Published on February 25th, 2018 | by Ken Klein0
How the Three Billboards phenomenon has become a visual meme
Billboards caught fire — literally — in Martin McDonagh’s critically acclaimed ‘Three Billboards’ movie. Now, the film’s distinctive black-on-red all-caps creative has become a fast-spreading visual meme, says a top ad agency veteran.
“How come, Senator Rubio? How come, Paul Ryan? How come . . . fill in the blank. How come now is a meme,” says Billups managing partner Rick Robinson, who lives in Los Angeles and frequents the movies.
(Meme, as in: “an idea, behavior, or style that spreads from person to person via cultural symbols or imitable phenomena with a mimicked theme.”)
In McDonagh’s film, the billboard asks, “How Come, Chief Willoughby?”
The chief, played by Woody Harrelson, was pressured to focus more on trying to solve a rape-murder case in small-town fictional Ebbing. The victim’s grieving mother, played by Frances McDormand, bought three billboards to make the case unavoidable:
RAPED WHILE DYING
AND STILL NO ARRESTS?
HOW COME, CHIEF WILLOUGHBY?
At the Billups agency, Robinson says the “how come?” meme channels the spirit of the film to match frustrations felt around the globe. The elements of the large-format ad — bold black-on-red lettering, straight-forward clarity, and a prodding question — reflect and also can express public angst.
An early manifestation of three-billboard meme occurred on the streets on New York on January 20, the one-year anniversary of Donald Trump’s presidency. Anti-Trump marchers carried three billboards, noted the Los Angeles Times. In a bit of foreshadowing, these marchers’ text ended with a question that would appear later: “How Come, Speaker Ryan?”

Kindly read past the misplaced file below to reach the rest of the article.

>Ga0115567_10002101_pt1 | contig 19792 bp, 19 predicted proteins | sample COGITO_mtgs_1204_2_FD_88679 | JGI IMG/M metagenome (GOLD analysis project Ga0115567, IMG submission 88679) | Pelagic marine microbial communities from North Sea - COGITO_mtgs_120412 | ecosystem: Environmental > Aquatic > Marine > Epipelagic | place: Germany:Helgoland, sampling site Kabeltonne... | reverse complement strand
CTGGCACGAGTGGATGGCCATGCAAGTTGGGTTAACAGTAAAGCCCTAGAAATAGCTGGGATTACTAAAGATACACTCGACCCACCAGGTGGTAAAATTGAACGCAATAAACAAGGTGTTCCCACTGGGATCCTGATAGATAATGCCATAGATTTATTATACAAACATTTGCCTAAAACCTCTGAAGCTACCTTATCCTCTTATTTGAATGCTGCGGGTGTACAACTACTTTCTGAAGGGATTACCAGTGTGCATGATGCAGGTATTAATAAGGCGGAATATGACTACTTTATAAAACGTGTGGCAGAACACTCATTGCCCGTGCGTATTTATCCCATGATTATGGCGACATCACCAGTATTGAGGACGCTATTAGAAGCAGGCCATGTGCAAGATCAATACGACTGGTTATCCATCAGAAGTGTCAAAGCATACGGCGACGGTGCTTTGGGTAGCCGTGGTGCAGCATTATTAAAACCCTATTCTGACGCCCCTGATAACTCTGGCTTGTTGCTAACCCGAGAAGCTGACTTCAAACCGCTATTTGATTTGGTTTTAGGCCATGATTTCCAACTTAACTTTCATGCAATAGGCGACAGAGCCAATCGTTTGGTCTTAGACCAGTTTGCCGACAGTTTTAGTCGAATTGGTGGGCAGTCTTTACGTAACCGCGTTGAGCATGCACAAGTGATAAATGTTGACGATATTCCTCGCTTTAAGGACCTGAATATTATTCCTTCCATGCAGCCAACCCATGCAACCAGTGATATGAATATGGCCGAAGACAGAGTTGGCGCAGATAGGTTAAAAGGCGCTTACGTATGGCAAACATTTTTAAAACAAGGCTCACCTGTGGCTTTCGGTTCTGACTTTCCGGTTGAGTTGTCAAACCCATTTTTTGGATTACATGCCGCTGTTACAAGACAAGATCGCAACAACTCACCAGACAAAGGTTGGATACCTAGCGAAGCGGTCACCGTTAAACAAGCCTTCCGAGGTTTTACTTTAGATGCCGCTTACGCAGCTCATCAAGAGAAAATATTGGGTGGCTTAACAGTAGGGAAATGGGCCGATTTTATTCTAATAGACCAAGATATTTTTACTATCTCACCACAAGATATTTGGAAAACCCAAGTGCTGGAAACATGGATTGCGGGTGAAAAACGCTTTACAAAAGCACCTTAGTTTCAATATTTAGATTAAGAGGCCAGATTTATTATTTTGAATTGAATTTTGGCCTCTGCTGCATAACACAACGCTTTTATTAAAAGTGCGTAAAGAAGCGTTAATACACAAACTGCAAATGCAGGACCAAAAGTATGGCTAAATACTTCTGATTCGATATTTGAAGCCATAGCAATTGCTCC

— Nick Jack Pappas (@Pappiness) January 20, 2018
In London, ad agency BBH Labs used three mobile billboards to shine light on the Grenfell Tower blaze that killed 71 last year.
— Sonoo Singh (@SonooSingh) February 15, 2018
In Miami, activists employed the same high-profile tactic to question US Senator Marco Rubio (R-Florida) after a gunman killed 17 at a high school in Parkland, Florida. Days later, a black-on-red billboard (paid advertising) popped up in the hometown of US House Speaker Paul Ryan (R-Wisconsin), calling for “gun reform.
— The Hill (@thehill) February 16, 2018
A media lesson from this phenomenon is: “if you want to keep something in the public eye, say it on billboards,” said Jodi Senese, chief marketing officer at OUTFRONT Media in New York.
Will the three-billboard tactic last or fade?
The billboard industry itself has worked to cheer the billboard movie during awards season. Out of home media companies have promoted the ‘Three Billboards’ film in Times Square, Los Angeles, and elsewhere with signs imitating graphics in the film.
The Academy Awards show airs March 4 on ABC. If McDonagh’s billboard film wins Oscars, which certainly seems possible, look for a clever, high-tech congrats reveal in Times Square.
As for staying power, Robinson at Billups shrugs that some phenomena last and others do not.
But stuck in the back of Robinson’s mind is another question, drawn from advertising lore: “Got Milk?”
“Got Milk? lasted a looonng time,” recalls Robinson. “It was rolled out, mainly on billboards, and the question became a visual and language meme,” morphing into a multi-purpose query (Got Truth?). Creative ad copywriters at PETA (People for the Ethical Treatment of Animals) flipped the Got Milk? slogan against dairy: “Got Zits?”
For the moment, if you want to want to make a point that breaks through, the question is: Got billboards, three of them?